A Region Not Home: Reflections from Exile.
James Alan McPherson, the celebrated essayist, author of the Pulitzer Prize-winning story collection Elbow Room, has written a collection of thoughtful essays on the theme of Americanness in this follow-up to his 1998 work Crabcakes.
The concept of democracy is for McPherson a home base, a cultural springboard to other areas, many of them moral and philosophical. This book contains the thoughts of a man secure enough in his identity as an American to go other places, physical and intellectual. After leaving his native Georgia as a young man, McPherson led a peripatetic life until, as he reveals in the essay "Junior and John Doe," he "abandoned some of his family, and many of my oldest black friends, and accepted a condition of internal exile in a small, isolated town in Iowa [where he teaches] as the only way of maintaining myself whole."
That essay addresses what McPherson sees as the need of black Americans to relocate what is best in their own culture, rather than continuing to blindly embrace middle-class values and materialism. Interestingly, E. Franklin Frazier made a nearly identical charge in Black Bourgeoisie. The pieces in this book urge all Americans to look to the best in themselves.
McPherson's writings can leave us wondering, "What did he say?" This may seem at first to be a fault; it is not. Rather some of his essays call for (and reward) a second reading, or at least a period of reflection after the first. Hitching a ride with McPherson is not so much about reaching a destination as about traveling around in paths of wildly varying circumference, glimpsing it from many different and illuminating angles, until the point when, feeling as if we are still en route, we find that we have arrived.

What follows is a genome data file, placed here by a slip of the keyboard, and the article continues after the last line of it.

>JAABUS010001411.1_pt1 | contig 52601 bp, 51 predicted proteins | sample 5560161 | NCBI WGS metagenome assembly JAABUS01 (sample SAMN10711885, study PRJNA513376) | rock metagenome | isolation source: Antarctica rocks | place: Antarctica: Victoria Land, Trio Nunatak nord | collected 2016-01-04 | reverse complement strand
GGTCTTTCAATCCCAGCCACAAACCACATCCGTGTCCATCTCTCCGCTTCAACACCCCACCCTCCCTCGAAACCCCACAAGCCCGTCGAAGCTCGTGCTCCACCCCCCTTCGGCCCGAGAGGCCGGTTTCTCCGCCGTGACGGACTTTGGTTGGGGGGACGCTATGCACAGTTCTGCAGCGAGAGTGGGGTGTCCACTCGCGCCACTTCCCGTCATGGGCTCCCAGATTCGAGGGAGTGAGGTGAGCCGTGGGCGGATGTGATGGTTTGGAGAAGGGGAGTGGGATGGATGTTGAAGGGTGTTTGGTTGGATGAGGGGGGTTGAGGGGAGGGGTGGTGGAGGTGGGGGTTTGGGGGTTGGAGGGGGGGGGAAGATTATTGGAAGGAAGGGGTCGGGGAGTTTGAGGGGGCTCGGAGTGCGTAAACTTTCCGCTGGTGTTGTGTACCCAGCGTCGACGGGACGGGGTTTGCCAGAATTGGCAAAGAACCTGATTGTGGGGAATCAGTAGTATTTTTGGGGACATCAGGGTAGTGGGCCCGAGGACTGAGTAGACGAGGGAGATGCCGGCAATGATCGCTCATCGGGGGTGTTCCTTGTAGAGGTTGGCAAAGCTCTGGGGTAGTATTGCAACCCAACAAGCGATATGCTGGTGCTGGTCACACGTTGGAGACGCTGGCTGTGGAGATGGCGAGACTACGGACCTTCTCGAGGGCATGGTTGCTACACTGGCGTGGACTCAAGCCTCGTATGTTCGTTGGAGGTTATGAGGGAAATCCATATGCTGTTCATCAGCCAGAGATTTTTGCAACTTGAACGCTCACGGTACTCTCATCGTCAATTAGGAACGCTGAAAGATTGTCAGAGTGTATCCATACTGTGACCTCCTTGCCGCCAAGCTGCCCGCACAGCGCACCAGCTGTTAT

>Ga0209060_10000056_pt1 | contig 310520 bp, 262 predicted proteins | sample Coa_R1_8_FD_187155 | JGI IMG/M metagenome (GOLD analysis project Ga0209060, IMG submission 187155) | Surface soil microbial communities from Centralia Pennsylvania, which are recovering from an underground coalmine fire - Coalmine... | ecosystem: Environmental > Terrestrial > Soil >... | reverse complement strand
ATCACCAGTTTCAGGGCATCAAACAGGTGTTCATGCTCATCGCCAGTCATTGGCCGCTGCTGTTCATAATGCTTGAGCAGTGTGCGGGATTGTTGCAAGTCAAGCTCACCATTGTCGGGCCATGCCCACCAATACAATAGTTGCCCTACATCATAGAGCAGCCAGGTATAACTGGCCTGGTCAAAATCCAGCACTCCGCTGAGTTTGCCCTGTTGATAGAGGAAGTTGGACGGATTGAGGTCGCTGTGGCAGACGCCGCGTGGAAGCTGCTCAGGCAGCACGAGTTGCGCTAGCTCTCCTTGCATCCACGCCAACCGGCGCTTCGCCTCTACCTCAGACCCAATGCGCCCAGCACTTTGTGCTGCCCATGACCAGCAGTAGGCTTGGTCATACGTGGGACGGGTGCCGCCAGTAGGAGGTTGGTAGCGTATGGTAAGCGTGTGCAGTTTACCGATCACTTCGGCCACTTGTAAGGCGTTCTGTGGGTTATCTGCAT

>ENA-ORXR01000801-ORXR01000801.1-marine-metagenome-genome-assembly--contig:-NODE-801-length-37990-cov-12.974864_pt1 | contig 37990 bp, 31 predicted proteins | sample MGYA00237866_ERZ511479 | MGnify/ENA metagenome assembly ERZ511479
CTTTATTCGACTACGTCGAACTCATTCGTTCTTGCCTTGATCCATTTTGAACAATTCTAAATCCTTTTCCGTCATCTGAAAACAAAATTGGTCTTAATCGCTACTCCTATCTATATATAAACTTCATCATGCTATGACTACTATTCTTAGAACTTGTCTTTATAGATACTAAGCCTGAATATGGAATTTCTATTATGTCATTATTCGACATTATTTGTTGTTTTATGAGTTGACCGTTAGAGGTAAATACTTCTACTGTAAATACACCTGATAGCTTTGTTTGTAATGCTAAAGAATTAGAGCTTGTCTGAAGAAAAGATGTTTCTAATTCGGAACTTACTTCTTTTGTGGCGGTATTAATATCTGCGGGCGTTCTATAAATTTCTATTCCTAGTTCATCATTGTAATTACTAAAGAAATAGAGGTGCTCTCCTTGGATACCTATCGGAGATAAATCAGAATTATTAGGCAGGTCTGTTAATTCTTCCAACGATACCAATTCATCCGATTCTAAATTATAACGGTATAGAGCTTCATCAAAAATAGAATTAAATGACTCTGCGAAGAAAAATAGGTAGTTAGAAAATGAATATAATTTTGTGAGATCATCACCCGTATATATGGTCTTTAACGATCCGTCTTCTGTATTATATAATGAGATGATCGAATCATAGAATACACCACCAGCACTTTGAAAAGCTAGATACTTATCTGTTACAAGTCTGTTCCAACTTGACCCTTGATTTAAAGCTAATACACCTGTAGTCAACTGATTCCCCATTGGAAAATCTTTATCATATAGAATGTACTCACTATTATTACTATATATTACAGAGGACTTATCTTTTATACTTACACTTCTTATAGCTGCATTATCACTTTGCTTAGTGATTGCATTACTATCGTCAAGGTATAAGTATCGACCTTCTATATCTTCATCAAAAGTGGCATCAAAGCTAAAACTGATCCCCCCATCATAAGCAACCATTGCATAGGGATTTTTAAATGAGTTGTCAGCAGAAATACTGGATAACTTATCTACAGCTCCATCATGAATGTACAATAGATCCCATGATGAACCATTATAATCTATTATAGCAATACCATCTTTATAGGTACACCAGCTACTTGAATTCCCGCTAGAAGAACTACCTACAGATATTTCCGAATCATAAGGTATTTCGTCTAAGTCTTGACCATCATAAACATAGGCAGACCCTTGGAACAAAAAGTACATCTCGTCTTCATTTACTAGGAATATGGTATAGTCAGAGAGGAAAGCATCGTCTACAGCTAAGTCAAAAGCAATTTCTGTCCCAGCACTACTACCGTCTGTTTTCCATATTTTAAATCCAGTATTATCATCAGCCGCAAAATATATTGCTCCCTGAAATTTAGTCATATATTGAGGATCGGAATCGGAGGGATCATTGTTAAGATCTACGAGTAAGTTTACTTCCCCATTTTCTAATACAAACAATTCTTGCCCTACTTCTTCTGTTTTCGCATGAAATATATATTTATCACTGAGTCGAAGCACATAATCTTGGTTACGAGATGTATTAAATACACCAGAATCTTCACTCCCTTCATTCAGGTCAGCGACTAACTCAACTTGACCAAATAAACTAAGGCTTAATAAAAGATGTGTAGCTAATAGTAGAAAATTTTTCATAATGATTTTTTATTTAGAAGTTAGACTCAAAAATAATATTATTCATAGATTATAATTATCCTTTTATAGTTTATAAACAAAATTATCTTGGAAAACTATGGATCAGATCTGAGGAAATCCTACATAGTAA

McPherson emerges as a slightly odd man (his self-isolation in Iowa, for example, is never made to seem less than extreme), but also as a warm, thoughtful, principled and generous one. Unlike the equally erudite Stanley Crouch, and any number of other contemporary writers, McPherson does not throw punches from the page. Instead, he reasons--slowly, creatively and well. His approach puts him out of step with the shouting match that is much of today's culture, which is why A Region Not Home won't approach anything like bestsellerdom--and precisely why it should.
Cliff Thompson is a freelance writer living in New York City
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|Publication:||Black Issues Book Review|
|Article Type:||Book Review|
|Date:||Sep 1, 2000|
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